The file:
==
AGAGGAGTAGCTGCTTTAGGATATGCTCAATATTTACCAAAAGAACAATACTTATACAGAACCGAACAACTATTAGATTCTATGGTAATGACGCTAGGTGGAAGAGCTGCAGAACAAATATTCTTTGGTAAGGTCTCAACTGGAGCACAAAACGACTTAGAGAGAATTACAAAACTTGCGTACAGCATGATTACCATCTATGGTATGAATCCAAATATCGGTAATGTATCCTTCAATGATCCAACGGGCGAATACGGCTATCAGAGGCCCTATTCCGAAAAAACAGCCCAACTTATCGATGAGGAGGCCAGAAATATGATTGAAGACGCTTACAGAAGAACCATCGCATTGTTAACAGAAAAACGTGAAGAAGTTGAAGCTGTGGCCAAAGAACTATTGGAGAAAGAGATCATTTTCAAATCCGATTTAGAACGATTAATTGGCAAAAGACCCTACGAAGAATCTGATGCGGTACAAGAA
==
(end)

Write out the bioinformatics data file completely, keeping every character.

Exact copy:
AGAGGAGTAGCTGCTTTAGGATATGCTCAATATTTACCAAAAGAACAATACTTATACAGAACCGAACAACTATTAGATTCTATGGTAATGACGCTAGGTGGAAGAGCTGCAGAACAAATATTCTTTGGTAAGGTCTCAACTGGAGCACAAAACGACTTAGAGAGAATTACAAAACTTGCGTACAGCATGATTACCATCTATGGTATGAATCCAAATATCGGTAATGTATCCTTCAATGATCCAACGGGCGAATACGGCTATCAGAGGCCCTATTCCGAAAAAACAGCCCAACTTATCGATGAGGAGGCCAGAAATATGATTGAAGACGCTTACAGAAGAACCATCGCATTGTTAACAGAAAAACGTGAAGAAGTTGAAGCTGTGGCCAAAGAACTATTGGAGAAAGAGATCATTTTCAAATCCGATTTAGAACGATTAATTGGCAAAAGACCCTACGAAGAATCTGATGCGGTACAAGAA